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The Economics of Science and Technology

An Overview of Initiatives to Foster Innovation, Entrepreneurship, and Economic Growth

  • Maryann P. Feldman
  • Albert N. Link
  • Donald S. Siegel

Table of contents

  1. Front Matter
    Pages i-xv
  2. Maryann P. Feldman, Albert N. Link, Donald S. Siegel
    Pages 1-6
  3. Maryann P. Feldman, Albert N. Link, Donald S. Siegel
    Pages 7-19
  4. Maryann P. Feldman, Albert N. Link, Donald S. Siegel
    Pages 21-25
  5. Maryann P. Feldman, Albert N. Link, Donald S. Siegel
    Pages 27-41
  6. Maryann P. Feldman, Albert N. Link, Donald S. Siegel
    Pages 43-45
  7. Maryann P. Feldman, Albert N. Link, Donald S. Siegel
    Pages 47-52
  8. Maryann P. Feldman, Albert N. Link, Donald S. Siegel
    Pages 53-57
  9. Maryann P. Feldman, Albert N. Link, Donald S. Siegel
    Pages 59-63
  10. Maryann P. Feldman, Albert N. Link, Donald S. Siegel
    Pages 65-73
  11. Maryann P. Feldman, Albert N. Link, Donald S. Siegel
    Pages 75-81
  12. Maryann P. Feldman, Albert N. Link, Donald S. Siegel
    Pages 83-91
  13. Maryann P. Feldman, Albert N. Link, Donald S. Siegel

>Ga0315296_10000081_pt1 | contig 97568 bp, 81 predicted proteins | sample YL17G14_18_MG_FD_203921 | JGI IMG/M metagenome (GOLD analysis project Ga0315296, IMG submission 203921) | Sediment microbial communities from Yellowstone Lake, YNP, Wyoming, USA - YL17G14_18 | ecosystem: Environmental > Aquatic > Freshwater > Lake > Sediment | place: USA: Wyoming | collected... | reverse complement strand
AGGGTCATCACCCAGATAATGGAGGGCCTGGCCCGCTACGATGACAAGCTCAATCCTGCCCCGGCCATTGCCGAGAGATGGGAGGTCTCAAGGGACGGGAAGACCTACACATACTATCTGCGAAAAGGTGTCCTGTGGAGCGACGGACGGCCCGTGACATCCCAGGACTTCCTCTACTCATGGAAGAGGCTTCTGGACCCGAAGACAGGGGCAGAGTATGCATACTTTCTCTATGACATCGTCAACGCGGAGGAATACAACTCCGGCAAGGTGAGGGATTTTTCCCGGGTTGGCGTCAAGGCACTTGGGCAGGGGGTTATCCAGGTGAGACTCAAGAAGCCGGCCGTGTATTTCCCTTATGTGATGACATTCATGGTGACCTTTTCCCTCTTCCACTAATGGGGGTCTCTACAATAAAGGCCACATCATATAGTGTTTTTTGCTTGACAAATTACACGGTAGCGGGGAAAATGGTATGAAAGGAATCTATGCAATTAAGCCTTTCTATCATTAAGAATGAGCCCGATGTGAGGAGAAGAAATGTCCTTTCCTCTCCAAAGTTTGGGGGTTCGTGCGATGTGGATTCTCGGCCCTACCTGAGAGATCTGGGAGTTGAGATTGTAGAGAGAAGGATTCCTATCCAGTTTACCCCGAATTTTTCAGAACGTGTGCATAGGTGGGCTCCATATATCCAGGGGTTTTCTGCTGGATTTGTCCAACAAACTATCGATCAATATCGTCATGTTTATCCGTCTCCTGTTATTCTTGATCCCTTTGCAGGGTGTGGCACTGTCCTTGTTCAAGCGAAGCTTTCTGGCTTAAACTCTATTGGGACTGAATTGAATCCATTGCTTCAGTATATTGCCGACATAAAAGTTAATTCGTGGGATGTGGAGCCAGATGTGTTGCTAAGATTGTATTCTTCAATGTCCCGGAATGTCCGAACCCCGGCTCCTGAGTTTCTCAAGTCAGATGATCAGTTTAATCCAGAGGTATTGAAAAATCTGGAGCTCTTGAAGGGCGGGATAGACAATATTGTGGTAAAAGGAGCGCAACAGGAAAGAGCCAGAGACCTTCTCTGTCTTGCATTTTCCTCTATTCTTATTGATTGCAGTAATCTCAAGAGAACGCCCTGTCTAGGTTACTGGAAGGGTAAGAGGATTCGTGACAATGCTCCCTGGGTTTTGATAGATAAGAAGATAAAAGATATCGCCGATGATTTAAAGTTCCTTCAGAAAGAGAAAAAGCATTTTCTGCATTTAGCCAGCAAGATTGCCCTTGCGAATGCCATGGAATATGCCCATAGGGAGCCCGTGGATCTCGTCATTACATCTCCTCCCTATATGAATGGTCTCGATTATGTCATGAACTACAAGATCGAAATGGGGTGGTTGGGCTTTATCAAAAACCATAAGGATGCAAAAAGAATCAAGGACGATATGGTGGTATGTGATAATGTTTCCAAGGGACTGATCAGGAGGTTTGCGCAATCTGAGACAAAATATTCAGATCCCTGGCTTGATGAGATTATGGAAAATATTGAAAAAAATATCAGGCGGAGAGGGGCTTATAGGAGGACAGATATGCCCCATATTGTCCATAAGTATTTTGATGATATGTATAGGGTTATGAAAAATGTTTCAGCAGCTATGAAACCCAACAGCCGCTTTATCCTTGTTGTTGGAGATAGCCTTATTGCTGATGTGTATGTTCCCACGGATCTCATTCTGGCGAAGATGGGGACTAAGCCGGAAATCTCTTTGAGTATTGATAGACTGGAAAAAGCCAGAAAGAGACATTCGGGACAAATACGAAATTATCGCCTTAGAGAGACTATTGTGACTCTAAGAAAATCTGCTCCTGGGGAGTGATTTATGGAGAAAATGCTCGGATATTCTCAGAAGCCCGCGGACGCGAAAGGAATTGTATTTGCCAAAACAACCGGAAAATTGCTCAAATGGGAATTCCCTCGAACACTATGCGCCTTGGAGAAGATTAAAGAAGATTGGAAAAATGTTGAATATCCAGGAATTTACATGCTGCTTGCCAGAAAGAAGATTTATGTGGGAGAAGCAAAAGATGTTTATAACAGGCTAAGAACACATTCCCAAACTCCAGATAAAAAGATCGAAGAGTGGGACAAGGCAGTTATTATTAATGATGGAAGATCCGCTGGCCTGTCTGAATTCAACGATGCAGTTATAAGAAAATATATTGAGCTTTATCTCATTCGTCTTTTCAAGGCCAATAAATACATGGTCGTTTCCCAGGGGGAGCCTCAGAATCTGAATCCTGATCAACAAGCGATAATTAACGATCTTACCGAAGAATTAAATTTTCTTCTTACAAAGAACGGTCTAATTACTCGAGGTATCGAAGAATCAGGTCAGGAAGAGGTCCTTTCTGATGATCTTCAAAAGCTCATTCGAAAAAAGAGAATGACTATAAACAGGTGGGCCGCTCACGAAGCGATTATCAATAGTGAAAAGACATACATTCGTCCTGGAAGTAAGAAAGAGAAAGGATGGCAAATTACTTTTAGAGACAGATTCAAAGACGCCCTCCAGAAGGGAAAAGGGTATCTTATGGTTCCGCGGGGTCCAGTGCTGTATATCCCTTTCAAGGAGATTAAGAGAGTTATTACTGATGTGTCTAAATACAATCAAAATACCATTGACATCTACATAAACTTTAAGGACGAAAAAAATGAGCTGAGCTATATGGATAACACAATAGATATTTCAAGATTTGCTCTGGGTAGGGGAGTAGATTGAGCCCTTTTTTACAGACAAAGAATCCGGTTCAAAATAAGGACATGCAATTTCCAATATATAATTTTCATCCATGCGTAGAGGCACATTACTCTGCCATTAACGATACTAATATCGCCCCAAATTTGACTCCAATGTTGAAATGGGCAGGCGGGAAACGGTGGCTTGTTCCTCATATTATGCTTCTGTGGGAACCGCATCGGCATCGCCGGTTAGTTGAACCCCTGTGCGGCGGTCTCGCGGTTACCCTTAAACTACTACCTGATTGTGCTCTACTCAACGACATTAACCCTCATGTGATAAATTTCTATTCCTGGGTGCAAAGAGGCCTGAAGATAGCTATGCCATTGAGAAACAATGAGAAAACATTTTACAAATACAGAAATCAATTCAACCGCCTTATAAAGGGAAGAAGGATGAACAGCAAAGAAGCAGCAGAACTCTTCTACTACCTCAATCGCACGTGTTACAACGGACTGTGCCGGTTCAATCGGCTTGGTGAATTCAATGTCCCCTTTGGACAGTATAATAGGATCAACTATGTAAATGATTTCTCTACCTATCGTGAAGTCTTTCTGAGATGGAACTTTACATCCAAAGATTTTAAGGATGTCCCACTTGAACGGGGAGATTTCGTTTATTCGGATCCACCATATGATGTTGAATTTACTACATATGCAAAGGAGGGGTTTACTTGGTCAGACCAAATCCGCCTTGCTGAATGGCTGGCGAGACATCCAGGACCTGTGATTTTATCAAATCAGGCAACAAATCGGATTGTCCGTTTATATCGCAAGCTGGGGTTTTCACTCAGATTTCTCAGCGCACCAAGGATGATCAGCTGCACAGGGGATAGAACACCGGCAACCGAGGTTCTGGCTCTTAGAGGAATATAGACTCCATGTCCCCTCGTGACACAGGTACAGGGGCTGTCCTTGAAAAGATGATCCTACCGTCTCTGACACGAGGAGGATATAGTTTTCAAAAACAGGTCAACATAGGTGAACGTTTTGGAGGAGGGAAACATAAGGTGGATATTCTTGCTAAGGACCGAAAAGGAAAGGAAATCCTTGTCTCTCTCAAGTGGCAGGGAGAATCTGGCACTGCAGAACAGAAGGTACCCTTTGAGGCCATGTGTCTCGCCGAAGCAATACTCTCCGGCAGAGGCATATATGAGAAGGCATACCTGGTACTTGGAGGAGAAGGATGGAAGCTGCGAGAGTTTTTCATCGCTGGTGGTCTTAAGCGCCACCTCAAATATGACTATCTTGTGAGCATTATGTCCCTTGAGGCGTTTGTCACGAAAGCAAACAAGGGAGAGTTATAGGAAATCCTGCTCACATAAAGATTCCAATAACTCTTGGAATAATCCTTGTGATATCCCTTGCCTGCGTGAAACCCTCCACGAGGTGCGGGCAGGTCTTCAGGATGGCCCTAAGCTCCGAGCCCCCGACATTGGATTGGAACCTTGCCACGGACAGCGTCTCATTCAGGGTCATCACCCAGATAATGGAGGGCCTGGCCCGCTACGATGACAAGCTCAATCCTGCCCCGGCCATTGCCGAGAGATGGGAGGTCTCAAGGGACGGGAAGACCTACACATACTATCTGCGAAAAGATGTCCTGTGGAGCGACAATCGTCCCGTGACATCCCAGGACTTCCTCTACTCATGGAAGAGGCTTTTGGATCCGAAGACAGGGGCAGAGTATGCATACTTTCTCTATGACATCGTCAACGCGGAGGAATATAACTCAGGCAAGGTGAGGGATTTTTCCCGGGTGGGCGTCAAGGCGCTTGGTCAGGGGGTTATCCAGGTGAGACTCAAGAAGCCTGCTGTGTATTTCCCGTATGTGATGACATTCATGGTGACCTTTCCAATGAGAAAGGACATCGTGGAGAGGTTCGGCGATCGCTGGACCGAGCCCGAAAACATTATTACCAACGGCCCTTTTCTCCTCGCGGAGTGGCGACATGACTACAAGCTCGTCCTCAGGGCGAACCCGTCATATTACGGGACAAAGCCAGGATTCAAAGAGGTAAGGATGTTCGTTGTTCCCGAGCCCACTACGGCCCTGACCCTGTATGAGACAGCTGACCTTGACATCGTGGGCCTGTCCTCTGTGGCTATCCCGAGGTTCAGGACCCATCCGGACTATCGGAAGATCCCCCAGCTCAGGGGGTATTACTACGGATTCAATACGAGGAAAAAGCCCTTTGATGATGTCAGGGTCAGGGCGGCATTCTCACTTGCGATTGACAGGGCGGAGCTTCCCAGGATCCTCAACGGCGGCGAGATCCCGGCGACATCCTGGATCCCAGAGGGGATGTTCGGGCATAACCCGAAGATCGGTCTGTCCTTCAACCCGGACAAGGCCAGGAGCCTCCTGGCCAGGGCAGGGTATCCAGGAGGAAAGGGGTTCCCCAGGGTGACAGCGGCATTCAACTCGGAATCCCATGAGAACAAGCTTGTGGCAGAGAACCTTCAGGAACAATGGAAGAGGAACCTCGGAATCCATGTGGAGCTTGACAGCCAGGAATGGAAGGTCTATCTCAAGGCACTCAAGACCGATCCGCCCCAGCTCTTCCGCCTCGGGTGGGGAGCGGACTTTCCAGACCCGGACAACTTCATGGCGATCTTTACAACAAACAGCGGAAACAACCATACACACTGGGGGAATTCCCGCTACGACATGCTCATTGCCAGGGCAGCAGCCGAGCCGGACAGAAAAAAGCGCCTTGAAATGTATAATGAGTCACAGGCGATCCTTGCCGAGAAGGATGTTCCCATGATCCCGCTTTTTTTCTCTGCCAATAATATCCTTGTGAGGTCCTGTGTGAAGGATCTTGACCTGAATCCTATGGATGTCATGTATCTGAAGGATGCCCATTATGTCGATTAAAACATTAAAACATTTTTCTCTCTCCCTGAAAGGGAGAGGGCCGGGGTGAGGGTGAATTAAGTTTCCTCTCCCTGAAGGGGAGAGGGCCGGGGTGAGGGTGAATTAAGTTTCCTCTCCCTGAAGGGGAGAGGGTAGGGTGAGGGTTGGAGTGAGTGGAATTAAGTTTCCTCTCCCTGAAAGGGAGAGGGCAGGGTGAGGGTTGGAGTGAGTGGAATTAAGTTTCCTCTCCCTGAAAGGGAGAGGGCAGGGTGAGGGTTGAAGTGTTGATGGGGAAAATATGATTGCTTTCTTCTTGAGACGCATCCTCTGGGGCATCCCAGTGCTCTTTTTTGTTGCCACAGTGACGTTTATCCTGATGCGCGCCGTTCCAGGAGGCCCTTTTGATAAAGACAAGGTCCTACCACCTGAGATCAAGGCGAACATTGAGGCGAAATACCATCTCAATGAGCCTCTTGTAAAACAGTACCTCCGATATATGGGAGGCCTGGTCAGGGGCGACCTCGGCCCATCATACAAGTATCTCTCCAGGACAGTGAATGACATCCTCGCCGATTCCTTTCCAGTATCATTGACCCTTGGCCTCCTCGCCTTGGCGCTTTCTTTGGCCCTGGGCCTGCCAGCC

Pages 93-95
  14. Maryann P. Feldman, Albert N. Link, Donald S. Siegel
    Pages 97-101
  15. Maryann P. Feldman, Albert N. Link, Donald S. Siegel
    Pages 103-111
  16. Maryann P. Feldman, Albert N. Link, Donald S. Siegel
    Pages 113-115
  17. Back Matter
    Pages 117-135

About this book

Introduction

Science and technology have long been regarded as important determinants of economic growth. Edwin Mansfield (1971, pp. 1- 2), a pioneer in the economics of technological change, noted: Technological change is an important, if not the most important, factor responsible for economic growth . . . without question, [it] is one of the most important determinants of the shape and evolution of the American economy. Science and technology are even more important in the "new economy," with its greater emphasis on the role of intellectual property and knowledge transfer. Therefore, it is unfortunate that most individuals rarely have the opportunity to explore the economic implications of science and technology. As a result, the antecedents and consequences of technological change are poorly understood by many in the general public. This lack of understanding is reflected in a recent survey conducted by the National Science Board (2000), summarized in Science & Engineering Indicators. ' As shown in Table 1. 1, the findings of the survey indicated that many Americans, despite a high level of interests in such matters, are not as well-informed about technological issues as they are about other policy issues. As shown in the table, individuals self assess, based on a scale from 1 to 100, their interest in science and technology policy issues as being relatively high, yet they self assess their knowledge or informedness about these issues relatively lower.

Keywords

Forschung & Entwicklung economic growth growth innovation science and technology technology policy

Authors and affiliations

  • Maryann P. Feldman
    • 1
  • Albert N. Link
    • 2
  • Donald S. Siegel
    • 3
  1. 1.Johns Hopkins UniversityUSA
  2. 2.University of North Carolina at GreensboroUSA
  3. 3.University of NottinghamUK

Bibliographic information